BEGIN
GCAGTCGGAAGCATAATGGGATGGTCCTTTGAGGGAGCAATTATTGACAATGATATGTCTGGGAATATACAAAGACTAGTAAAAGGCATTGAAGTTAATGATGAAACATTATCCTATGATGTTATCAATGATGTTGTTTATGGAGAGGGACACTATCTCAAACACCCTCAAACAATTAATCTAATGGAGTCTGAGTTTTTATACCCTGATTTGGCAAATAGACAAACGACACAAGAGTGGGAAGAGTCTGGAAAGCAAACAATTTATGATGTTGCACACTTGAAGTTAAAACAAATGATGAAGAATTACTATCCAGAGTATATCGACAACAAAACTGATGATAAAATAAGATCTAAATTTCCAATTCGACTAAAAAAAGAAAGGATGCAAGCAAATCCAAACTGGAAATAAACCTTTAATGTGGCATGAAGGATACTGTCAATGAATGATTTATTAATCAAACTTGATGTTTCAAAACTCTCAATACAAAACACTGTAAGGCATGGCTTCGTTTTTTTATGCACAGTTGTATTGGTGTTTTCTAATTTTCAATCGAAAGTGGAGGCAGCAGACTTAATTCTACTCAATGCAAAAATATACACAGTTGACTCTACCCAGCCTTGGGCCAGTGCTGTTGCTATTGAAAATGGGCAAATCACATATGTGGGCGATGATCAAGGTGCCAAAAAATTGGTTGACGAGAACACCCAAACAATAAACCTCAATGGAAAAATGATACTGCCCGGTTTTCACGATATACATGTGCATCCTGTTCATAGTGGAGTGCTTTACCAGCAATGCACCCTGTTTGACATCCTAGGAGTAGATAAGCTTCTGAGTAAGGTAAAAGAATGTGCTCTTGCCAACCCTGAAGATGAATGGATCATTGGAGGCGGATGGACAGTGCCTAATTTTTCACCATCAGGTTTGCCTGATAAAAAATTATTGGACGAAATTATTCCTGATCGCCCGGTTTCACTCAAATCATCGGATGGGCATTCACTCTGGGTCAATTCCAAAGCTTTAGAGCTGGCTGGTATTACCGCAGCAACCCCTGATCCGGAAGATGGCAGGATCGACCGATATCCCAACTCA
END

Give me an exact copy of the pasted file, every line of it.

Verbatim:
GCAGTCGGAAGCATAATGGGATGGTCCTTTGAGGGAGCAATTATTGACAATGATATGTCTGGGAATATACAAAGACTAGTAAAAGGCATTGAAGTTAATGATGAAACATTATCCTATGATGTTATCAATGATGTTGTTTATGGAGAGGGACACTATCTCAAACACCCTCAAACAATTAATCTAATGGAGTCTGAGTTTTTATACCCTGATTTGGCAAATAGACAAACGACACAAGAGTGGGAAGAGTCTGGAAAGCAAACAATTTATGATGTTGCACACTTGAAGTTAAAACAAATGATGAAGAATTACTATCCAGAGTATATCGACAACAAAACTGATGATAAAATAAGATCTAAATTTCCAATTCGACTAAAAAAAGAAAGGATGCAAGCAAATCCAAACTGGAAATAAACCTTTAATGTGGCATGAAGGATACTGTCAATGAATGATTTATTAATCAAACTTGATGTTTCAAAACTCTCAATACAAAACACTGTAAGGCATGGCTTCGTTTTTTTATGCACAGTTGTATTGGTGTTTTCTAATTTTCAATCGAAAGTGGAGGCAGCAGACTTAATTCTACTCAATGCAAAAATATACACAGTTGACTCTACCCAGCCTTGGGCCAGTGCTGTTGCTATTGAAAATGGGCAAATCACATATGTGGGCGATGATCAAGGTGCCAAAAAATTGGTTGACGAGAACACCCAAACAATAAACCTCAATGGAAAAATGATACTGCCCGGTTTTCACGATATACATGTGCATCCTGTTCATAGTGGAGTGCTTTACCAGCAATGCACCCTGTTTGACATCCTAGGAGTAGATAAGCTTCTGAGTAAGGTAAAAGAATGTGCTCTTGCCAACCCTGAAGATGAATGGATCATTGGAGGCGGATGGACAGTGCCTAATTTTTCACCATCAGGTTTGCCTGATAAAAAATTATTGGACGAAATTATTCCTGATCGCCCGGTTTCACTCAAATCATCGGATGGGCATTCACTCTGGGTCAATTCCAAAGCTTTAGAGCTGGCTGGTATTACCGCAGCAACCCCTGATCCGGAAGATGGCAGGATCGACCGATATCCCAACTCA